Mental health and the importance of teaching children self-care at an early age – Daily Press

A few months ago, I was very exhausted and at the end of wit. Working on multiple projects simultaneously was catching up to me. As a small business owner with a young family, I couldn’t find a way to manage all aspects of my life. After missing an important committee meeting due to brain fog and a lack of rest, I knew it was time to start prioritizing self-care.

The Oxford Dictionary defines self-care as “the practice of taking an active part in protecting one’s well-being and happiness, particularly during periods of stress”. Recently, society has focused a lot on mental health and self-care. But how do we, as parents with busy schedules, make time for self-care? And more than that, how should we approach the issue of self-care with our children?

After I almost ran out, I could no longer use busyness as an excuse. Working on empty ground left little energy for my husband, my children, and my career. Therefore, I made major lifestyle changes to improve my mental health. I was serious about exercising at least three to four times a week – even if it was only for 15 minutes. I set a bedtime because a lot of my fatigue came from staying up late at work. To help me relax after the boys fell asleep, I incorporated a nighttime routine of tea drinking and devotional reading. Chamomile tea is soothing and Bible verses refresh my soul. I have noticed a significant improvement in my mental, physical and emotional health since including these practices in my daily routine.

I’ll be honest – some days I fail to exercise or go to bed as early as I planned. But no matter how my day ends, I do my nighttime routine religiously, even if I’m out of town. It helps me de-burden and feel focused after a long day. Because my health is now a top priority, I practice this self-care routine most days. But when I don’t, I’ve learned to give myself a blessing.

While I’ve highlighted three main self-care practices, there are many others that I incorporate daily, weekly, or monthly. The one thing everyone can do is take a walk and get some fresh air. I always feel rejuvenated after going for a walk in nature. Another suggestion is to perform a bubble bath with aromatherapy. There’s just something about soaking in a bathtub that instantly makes me feel at peace. The simplest example of self-care is to take five minutes and practice deep, intentional breathing. I close my eyes, inhale and let out all the tension and anxiety. However you choose to show yourself some love and care, make sure you take the time to recharge.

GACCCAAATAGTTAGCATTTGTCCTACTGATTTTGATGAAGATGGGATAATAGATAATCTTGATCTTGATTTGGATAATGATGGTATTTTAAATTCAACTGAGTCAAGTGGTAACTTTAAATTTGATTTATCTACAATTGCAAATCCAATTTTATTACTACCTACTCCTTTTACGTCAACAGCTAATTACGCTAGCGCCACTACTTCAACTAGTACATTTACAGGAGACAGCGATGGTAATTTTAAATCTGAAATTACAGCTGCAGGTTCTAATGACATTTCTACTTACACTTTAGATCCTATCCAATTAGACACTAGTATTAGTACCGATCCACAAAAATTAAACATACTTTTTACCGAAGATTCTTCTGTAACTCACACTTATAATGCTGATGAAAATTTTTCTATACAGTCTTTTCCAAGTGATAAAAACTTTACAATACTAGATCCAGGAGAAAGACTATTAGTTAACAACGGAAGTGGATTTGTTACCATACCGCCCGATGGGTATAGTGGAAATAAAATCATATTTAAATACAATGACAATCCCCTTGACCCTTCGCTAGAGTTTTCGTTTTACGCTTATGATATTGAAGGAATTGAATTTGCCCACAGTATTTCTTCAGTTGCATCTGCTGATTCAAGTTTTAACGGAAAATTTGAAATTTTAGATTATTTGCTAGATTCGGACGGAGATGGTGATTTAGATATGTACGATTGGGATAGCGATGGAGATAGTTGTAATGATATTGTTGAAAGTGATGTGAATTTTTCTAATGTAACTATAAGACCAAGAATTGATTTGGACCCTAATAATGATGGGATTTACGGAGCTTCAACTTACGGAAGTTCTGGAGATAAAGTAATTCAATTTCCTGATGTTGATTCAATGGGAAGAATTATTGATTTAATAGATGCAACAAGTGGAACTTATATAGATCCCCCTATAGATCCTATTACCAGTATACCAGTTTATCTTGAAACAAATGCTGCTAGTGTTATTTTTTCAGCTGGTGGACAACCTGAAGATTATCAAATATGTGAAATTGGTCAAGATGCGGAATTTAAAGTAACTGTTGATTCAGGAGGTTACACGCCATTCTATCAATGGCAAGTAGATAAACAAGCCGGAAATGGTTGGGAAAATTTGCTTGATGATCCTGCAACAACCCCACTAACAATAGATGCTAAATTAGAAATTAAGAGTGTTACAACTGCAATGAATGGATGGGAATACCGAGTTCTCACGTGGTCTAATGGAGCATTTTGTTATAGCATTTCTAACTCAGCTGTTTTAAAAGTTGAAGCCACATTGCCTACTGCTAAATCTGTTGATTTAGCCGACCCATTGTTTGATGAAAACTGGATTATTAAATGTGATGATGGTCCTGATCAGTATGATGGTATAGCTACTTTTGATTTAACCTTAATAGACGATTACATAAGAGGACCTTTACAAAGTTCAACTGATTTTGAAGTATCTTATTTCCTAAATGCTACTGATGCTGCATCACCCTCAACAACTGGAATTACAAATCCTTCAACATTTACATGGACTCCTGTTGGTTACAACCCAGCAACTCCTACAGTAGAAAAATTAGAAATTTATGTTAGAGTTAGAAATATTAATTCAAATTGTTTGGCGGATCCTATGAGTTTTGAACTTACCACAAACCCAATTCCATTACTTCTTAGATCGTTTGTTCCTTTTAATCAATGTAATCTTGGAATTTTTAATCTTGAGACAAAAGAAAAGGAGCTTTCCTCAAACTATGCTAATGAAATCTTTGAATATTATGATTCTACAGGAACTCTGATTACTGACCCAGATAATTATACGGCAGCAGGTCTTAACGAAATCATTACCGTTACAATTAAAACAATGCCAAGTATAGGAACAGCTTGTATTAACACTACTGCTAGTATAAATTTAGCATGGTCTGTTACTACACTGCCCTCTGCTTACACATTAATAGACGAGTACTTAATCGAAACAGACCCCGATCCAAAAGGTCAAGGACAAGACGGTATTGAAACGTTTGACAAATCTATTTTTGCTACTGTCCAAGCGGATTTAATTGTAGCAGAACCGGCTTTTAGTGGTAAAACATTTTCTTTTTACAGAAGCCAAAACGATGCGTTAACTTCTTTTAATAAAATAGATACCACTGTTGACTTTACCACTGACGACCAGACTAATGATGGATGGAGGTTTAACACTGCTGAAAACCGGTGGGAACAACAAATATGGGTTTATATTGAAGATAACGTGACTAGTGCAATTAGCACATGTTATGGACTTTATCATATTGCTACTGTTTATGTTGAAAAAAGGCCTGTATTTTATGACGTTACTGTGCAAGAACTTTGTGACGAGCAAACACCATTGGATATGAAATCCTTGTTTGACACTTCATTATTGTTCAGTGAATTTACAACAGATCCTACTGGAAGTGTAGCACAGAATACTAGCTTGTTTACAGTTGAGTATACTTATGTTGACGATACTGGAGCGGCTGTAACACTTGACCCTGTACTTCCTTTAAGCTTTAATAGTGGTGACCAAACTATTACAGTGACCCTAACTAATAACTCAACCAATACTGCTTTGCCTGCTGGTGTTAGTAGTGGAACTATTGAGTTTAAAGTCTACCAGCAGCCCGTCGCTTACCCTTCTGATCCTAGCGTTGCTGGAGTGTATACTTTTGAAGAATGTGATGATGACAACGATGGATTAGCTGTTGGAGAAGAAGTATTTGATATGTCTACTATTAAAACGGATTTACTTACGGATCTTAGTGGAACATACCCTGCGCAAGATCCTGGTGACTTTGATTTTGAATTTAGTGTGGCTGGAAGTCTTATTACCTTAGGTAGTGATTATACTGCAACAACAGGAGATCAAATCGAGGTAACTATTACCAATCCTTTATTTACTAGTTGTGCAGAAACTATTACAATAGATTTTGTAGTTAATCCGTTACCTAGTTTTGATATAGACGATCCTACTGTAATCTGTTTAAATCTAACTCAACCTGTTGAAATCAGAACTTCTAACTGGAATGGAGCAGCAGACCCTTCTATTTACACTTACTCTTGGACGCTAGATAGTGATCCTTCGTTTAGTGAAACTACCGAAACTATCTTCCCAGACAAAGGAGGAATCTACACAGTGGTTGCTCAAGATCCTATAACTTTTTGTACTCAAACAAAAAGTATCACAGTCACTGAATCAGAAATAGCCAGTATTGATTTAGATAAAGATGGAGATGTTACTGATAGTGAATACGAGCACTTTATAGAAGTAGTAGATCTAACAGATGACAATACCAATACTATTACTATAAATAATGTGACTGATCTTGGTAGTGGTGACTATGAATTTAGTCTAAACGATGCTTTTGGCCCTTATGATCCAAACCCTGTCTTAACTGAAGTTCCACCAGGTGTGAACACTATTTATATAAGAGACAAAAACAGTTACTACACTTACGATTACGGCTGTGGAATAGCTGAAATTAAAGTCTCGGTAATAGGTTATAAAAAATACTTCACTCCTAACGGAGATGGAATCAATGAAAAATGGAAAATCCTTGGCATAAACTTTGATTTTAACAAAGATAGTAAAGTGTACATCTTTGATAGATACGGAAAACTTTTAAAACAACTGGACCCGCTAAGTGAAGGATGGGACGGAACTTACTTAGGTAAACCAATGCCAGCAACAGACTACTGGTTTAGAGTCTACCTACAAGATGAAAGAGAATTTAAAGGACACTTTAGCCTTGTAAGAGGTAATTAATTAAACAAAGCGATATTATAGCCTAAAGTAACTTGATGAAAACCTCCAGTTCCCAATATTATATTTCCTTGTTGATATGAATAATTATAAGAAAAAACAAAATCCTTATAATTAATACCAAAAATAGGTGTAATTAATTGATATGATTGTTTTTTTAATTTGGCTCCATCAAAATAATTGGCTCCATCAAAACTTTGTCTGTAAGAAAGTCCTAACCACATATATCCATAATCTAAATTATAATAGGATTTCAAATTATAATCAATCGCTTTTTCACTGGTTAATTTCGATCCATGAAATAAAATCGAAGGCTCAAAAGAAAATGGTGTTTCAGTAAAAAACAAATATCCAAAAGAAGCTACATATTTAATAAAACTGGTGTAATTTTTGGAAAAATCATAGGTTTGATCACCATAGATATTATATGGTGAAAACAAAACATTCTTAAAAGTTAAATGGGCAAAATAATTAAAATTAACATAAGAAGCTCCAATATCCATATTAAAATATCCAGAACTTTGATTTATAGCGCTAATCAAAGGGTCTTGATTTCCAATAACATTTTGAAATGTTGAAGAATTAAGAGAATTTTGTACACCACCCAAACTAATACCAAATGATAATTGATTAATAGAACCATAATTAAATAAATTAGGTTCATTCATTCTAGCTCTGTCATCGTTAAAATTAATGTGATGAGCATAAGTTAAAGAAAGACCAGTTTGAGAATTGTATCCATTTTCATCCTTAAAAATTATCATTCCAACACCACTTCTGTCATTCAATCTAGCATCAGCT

It is also important for our children to see us prioritizing our mental health and well-being. When they notice that we are taking time for ourselves, it assures them that it is okay to do the same. Often, children model the behavior of their parents. Let’s show them that it’s healthy to unplug and unwind on a regular basis.

We should also check in with our children and ask them how they are feeling. By normalizing talking about feelings regularly, you create a safe place in which your children will trust you. When your children open up to you, offer them support without judgment. Focus on listening first before giving advice right away – sometimes our kids simply want to feel heard. And if you have teens who aren’t in the business of sharing their feelings, be patient with them, and keep reminding them that you’re available to listen when they’re ready to talk.

We can even help our children develop their own self-care routines. Whether they are coloring, writing or doing yoga, their activities should invoke relaxation and joy. We should not wait until there is a problem to stress the importance of mental wellness. We must advocate for them early so that they discover their own coping mechanisms to deal with life’s stresses.

As parents, we have a huge privilege and a huge responsibility in preparing our children for success. We do this by taking care of our mental and emotional health first, and then leading our children to do the same. When we model healthy self-care practices, and normalize rest and relaxation, we provide a pattern for prioritizing wellness that our children can use for the rest of their lives.

Dr. Jade L.Ranger works as a pharmacist at The Prescription Shoppe, a full-service pharmacy she co-owns with her husband. She is the mother of two children, ages 4 and 8, and has recently published her first book, The Mustard Seed Mindset, available at Amazon.com

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